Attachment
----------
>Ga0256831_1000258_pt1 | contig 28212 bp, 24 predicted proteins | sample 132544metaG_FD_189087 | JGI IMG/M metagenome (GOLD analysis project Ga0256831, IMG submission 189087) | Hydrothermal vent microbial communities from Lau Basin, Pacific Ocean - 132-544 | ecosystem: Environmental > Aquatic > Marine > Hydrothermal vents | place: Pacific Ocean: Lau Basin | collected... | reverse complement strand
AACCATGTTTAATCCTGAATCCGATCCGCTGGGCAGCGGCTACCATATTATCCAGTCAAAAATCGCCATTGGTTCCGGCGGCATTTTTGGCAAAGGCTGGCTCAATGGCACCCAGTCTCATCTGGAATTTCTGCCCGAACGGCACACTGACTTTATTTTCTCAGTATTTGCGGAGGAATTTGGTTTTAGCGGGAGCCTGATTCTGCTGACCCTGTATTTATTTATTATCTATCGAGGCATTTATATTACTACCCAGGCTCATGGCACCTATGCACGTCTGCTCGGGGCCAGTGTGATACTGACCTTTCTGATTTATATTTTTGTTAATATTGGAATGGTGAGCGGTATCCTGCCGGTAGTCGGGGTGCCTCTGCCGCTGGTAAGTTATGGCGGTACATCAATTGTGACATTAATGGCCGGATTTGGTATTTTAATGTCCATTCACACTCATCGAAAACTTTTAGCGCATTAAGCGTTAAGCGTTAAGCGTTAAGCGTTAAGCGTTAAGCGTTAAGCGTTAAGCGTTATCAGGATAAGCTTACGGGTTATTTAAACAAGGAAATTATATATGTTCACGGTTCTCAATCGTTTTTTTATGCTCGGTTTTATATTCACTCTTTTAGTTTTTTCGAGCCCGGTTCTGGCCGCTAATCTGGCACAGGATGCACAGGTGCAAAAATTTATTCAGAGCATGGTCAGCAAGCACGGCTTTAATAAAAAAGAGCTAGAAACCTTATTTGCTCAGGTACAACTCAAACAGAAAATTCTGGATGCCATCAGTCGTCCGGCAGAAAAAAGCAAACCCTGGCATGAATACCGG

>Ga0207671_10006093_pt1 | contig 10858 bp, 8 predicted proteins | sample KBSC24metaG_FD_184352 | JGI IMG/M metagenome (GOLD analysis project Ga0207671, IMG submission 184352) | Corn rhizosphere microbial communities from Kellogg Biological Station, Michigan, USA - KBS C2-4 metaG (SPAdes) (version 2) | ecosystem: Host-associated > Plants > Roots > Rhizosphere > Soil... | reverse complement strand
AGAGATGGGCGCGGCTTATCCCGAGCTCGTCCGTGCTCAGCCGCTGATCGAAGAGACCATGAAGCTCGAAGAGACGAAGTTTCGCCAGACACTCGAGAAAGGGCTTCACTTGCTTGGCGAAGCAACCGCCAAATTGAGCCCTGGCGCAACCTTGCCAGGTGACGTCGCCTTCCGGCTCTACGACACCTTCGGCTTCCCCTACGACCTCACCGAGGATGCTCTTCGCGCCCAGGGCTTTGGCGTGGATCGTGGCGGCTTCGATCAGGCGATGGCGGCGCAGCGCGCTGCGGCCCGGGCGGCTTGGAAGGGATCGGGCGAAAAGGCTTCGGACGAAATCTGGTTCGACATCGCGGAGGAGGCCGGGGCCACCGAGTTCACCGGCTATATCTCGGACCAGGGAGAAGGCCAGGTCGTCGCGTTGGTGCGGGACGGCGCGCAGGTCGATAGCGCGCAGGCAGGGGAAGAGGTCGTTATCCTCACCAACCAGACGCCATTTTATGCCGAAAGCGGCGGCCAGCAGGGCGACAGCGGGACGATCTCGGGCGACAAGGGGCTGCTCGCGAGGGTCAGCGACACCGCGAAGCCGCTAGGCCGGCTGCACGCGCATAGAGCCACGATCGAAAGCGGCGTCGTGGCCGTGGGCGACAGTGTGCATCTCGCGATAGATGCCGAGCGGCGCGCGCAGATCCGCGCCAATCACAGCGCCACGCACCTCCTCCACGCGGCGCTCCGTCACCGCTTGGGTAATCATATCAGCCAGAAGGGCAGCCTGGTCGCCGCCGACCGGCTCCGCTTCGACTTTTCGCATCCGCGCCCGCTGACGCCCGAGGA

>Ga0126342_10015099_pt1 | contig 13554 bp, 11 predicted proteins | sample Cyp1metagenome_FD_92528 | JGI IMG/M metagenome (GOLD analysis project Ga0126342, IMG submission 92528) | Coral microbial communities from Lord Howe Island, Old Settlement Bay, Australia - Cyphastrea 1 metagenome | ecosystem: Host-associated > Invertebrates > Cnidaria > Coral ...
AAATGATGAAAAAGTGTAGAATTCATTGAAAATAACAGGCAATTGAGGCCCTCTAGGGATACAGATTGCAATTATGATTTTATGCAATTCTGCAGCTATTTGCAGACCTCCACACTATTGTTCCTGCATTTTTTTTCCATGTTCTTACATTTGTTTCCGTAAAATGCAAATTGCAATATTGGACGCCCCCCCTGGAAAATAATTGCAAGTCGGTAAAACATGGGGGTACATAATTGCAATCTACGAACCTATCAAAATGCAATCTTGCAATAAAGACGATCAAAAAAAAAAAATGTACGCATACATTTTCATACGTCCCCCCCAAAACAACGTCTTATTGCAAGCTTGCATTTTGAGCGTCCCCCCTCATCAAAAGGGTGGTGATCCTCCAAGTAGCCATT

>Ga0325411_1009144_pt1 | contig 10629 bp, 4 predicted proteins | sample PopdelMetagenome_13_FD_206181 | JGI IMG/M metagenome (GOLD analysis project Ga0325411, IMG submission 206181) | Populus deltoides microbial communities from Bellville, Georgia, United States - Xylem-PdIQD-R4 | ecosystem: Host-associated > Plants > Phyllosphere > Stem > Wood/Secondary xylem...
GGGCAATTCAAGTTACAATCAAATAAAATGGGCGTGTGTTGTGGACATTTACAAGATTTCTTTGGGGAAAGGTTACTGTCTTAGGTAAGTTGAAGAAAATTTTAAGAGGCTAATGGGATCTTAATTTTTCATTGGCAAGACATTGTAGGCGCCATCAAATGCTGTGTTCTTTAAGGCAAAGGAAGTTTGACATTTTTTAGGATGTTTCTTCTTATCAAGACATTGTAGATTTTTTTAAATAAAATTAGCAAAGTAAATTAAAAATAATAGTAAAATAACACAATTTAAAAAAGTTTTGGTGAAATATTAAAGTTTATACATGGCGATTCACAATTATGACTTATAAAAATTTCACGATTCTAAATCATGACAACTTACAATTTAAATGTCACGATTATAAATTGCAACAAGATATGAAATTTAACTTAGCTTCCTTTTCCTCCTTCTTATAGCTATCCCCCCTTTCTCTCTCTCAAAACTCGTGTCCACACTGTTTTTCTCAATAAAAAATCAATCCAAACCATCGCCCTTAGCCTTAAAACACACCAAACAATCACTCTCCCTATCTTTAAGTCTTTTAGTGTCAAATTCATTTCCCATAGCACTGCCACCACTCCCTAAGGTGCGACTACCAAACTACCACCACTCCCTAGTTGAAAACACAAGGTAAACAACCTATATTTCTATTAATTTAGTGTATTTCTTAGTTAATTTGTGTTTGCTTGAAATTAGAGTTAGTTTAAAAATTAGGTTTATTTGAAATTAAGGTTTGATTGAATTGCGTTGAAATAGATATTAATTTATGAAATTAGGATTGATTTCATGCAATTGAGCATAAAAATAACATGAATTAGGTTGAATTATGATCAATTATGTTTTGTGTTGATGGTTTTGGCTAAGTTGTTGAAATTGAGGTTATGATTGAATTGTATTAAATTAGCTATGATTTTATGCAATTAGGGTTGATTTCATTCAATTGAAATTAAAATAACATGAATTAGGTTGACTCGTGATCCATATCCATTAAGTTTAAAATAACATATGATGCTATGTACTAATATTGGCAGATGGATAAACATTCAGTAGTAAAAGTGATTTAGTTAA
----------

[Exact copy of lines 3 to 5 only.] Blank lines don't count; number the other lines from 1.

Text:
>Ga0207671_10006093_pt1 | contig 10858 bp, 8 predicted proteins | sample KBSC24metaG_FD_184352 | JGI IMG/M metagenome (GOLD analysis project Ga0207671, IMG submission 184352) | Corn rhizosphere microbial communities from Kellogg Biological Station, Michigan, USA - KBS C2-4 metaG (SPAdes) (version 2) | ecosystem: Host-associated > Plants > Roots > Rhizosphere > Soil... | reverse complement strand
AGAGATGGGCGCGGCTTATCCCGAGCTCGTCCGTGCTCAGCCGCTGATCGAAGAGACCATGAAGCTCGAAGAGACGAAGTTTCGCCAGACACTCGAGAAAGGGCTTCACTTGCTTGGCGAAGCAACCGCCAAATTGAGCCCTGGCGCAACCTTGCCAGGTGACGTCGCCTTCCGGCTCTACGACACCTTCGGCTTCCCCTACGACCTCACCGAGGATGCTCTTCGCGCCCAGGGCTTTGGCGTGGATCGTGGCGGCTTCGATCAGGCGATGGCGGCGCAGCGCGCTGCGGCCCGGGCGGCTTGGAAGGGATCGGGCGAAAAGGCTTCGGACGAAATCTGGTTCGACATCGCGGAGGAGGCCGGGGCCACCGAGTTCACCGGCTATATCTCGGACCAGGGAGAAGGCCAGGTCGTCGCGTTGGTGCGGGACGGCGCGCAGGTCGATAGCGCGCAGGCAGGGGAAGAGGTCGTTATCCTCACCAACCAGACGCCATTTTATGCCGAAAGCGGCGGCCAGCAGGGCGACAGCGGGACGATCTCGGGCGACAAGGGGCTGCTCGCGAGGGTCAGCGACACCGCGAAGCCGCTAGGCCGGCTGCACGCGCATAGAGCCACGATCGAAAGCGGCGTCGTGGCCGTGGGCGACAGTGTGCATCTCGCGATAGATGCCGAGCGGCGCGCGCAGATCCGCGCCAATCACAGCGCCACGCACCTCCTCCACGCGGCGCTCCGTCACCGCTTGGGTAATCATATCAGCCAGAAGGGCAGCCTGGTCGCCGCCGACCGGCTCCGCTTCGACTTTTCGCATCCGCGCCCGCTGACGCCCGAGGA

>Ga0126342_10015099_pt1 | contig 13554 bp, 11 predicted proteins | sample Cyp1metagenome_FD_92528 | JGI IMG/M metagenome (GOLD analysis project Ga0126342, IMG submission 92528) | Coral microbial communities from Lord Howe Island, Old Settlement Bay, Australia - Cyphastrea 1 metagenome | ecosystem: Host-associated > Invertebrates > Cnidaria > Coral ...